(Captain's log): The vast majority of people who write to me are polite, friendly and articulate. Occasionally I get hate mail, and that I typically ignore. I have not, however, had anyone try to use my mail to smear me before. In the aftermath of my postings over the weekend about such issues as discrimination, John Ray began to write me mail about the question of the basis on which employers would be justified in using some criteria in what I guess could be called "nonstandard" ways.
Over the course of several letters, I made what I thought were strong statements against the idea of racial discrimination in hiring, and in response each time he pushed the idea yet again, and seemed to be trying to convince me that it was actually justified in some cases. I finally decided that I had somehow attracted the attention of a white supremacist and that I was wasting my time with him, so I ended the discussion as politely as I could.
What he then did was to collect the entire email transaction and send it to John Hawkins, proprietor of The Right Wing News, who has reproduced a couple of my posts on his site (with my permission) and who links to me quite often from his "Daily News" sidebar (which I appreciate). Ray sent a cover letter to Hawkins attempting to pretend that he'd talked me into supporting discrimination.
Under the circumstances I think he has forfeited any consideration of confidentiality, and I choose to publish the entire interchange here just to make sure it's all on the record. I do wonder if he sent it to anyone else besides John Hawkins.
What Ray wrote will be in green below; what I wrote in black. What is reproduced here is what John Ray send to John Hawkins, but it includes substantially everything that passed between us (with one exception).
RAY: Your view that "society" should remedy discrimination sounds like the worst sort of liberal nonsense to me. One of the most pernicious forms of discrimination today is the discrimination against flat-chested women and short men. Both find it hard to get mates. What should the government do about that? Treating all its citizens equally is about the full obligation of government as far as I can see.
DEN BESTE: I was referring to discrimination in hiring.
RAY: If I was hiring people I would be darned careful not to hire lazy people. What should the government do about that sort of discrimination?
DEN BESTE: For most people, "discrimination in hiring" means to make selections between candidates based on aspects of them which do not directly relate to their ability to perform the job at hand.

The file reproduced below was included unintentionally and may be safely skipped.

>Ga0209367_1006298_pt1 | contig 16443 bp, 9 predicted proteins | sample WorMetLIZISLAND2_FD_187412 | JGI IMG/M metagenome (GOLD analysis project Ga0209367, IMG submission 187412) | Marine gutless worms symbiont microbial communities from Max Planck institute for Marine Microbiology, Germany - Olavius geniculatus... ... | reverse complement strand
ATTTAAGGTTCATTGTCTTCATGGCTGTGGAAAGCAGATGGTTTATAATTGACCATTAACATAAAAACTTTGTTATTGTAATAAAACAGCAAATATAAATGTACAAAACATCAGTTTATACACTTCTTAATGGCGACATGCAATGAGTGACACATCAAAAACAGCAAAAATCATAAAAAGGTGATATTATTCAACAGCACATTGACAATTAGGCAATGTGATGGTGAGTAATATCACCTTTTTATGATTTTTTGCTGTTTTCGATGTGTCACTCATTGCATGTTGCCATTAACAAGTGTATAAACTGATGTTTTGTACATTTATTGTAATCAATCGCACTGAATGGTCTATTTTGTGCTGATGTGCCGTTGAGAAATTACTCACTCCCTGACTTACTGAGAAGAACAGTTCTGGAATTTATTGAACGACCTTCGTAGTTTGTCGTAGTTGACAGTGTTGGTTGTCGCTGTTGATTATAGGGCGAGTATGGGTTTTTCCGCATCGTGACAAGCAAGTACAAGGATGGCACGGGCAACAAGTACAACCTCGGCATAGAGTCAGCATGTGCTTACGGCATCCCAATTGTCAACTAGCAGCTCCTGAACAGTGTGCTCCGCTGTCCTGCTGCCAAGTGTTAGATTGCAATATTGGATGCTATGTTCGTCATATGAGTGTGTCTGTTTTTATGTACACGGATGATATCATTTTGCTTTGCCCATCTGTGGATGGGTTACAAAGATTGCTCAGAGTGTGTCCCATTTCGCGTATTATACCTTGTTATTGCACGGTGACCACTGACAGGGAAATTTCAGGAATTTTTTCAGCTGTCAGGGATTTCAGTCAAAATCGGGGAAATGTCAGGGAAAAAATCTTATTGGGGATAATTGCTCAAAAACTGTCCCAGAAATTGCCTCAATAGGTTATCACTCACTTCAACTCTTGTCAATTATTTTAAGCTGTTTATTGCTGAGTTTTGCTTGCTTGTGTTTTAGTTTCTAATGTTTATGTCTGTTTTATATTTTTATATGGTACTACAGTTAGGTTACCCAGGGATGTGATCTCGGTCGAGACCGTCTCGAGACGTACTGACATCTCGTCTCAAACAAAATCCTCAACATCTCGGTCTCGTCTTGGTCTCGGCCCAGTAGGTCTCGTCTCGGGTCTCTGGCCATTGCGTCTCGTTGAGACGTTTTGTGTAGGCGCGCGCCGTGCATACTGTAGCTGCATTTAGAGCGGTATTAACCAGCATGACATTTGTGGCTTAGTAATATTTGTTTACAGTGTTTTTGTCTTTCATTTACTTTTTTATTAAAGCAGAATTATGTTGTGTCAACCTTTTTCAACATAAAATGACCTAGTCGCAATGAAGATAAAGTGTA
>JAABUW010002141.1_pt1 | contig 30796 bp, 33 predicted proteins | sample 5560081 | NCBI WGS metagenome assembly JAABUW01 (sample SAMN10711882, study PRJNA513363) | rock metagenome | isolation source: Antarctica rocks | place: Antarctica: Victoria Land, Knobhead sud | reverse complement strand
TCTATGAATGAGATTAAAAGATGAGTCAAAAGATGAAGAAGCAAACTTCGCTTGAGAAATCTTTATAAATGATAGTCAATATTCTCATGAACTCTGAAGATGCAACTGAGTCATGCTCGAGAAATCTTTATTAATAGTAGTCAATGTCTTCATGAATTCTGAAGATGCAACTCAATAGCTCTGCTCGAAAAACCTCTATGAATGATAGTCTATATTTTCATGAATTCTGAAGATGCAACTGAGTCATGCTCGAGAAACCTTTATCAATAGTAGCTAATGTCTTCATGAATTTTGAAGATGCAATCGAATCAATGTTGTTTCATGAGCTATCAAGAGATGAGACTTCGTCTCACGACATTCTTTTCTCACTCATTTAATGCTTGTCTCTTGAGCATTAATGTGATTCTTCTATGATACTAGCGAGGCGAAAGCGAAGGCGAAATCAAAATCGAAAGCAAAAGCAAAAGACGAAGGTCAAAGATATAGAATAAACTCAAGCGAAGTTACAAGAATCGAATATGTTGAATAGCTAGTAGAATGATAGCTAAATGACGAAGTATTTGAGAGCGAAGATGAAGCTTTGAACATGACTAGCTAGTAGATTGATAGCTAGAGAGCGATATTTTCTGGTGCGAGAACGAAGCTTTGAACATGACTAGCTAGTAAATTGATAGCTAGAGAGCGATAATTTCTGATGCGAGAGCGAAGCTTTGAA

Laziness is clearly job related, and making a decision based on that (were it possible to determine about a candidate) is not discrimination.
RAY: Predicting how a person will perform in a job is difficult but important and EVERY hirer does his/her best at it. Any criterion we use will be (say) only 80% right. But we will still use what we can. Ruling out people with thick lips might give us the best hit-rate in selecting people suitable for the job. Should the government stop us from choosing the best people for a job?
DEN BESTE: You would have to actually establish a connection between thick lips and job performance before you could use such a criterion.
I do not find your arguments credible.
The government should not stop us from choosing the best people, but the government has a manifest interest in preventing us from using rationalization and junk science as a way of pretending that "choosing the best people" is in practice a way of discriminating. We are permitted to choose the best people, but we don't get to define "best" in quirky ways; "best" is a general criterion set by our society, not explicitly by us.
If you were using a criterion such as "thick lips" to differentiate candidates, the government would be entirely justified in saying to you either that you had to stop doing so or else present significant justification for why that particular characteristic of candidates truly did affect their ability to perform the job. In general, my opinion is that any use of unusual and bizarre filters can reasonably be assumed to be wrong until proven right, and its use illegal until justified.
It's not as if the process of interviewing and hiring is totally mysterious. It's been getting done for a long time, and when we're hiring, for instance, engineers of a given type it's reasonably well understood what does and does not make one a decent choice to hire. "Thick lips" or "curly hair" do not make sense and if we tried to use such a criterion, we'd be in deep trouble, no matter what explanation we used for why we thought that made sense.
And we'd deserve every bit of it, too, for being blithering idiots.
RAY: What if I had found from experience that people with thick lips were generally bad choices for my sort of job? Should I be prevented from using my experience?
In his transcript to John Hawkins, Ray left out an exchange at this point. I responded to his question with one word: "Yes". He also responded with one word: "Why?" My next letter was the answer to this query.
DEN BESTE: If you can make a legitimate case to someone else (i.e. the government) for why that matters, then you should be permitted to do this. But only if you can. The default assumption when using a criterion like this is that you're wrong, until you can prove that you're right. That is the only way it can be.
If your only explanation is, "It's been my prior experience that..." then it should not be allowed. You may be telling the truth, but this opens the door for others to lie and use the same explanation to cover up discrimination.
"It's been my prior experience that..." isn't good enough. If that is all you have to justify it, then you should be prevented from using that criterion when considering hiring.
Like all cases this is a balancing act between the rights of different people. All of us have to yield some liberty to increase the liberty of others. In this case I think there is no doubt whatever that it is in society's best interest that employers be restrained from exercising unlimited rights to choose who to hire so as to increase the ability of the members of society to find jobs without facing discrimination. I don't consider the arguments on either side of this issue even slightly close, in fact; there's no case at all to be made that society or the vast majority of those who live in it would benefit by letting employers use a flimsy excuse like this as a way to rationalize discrimination.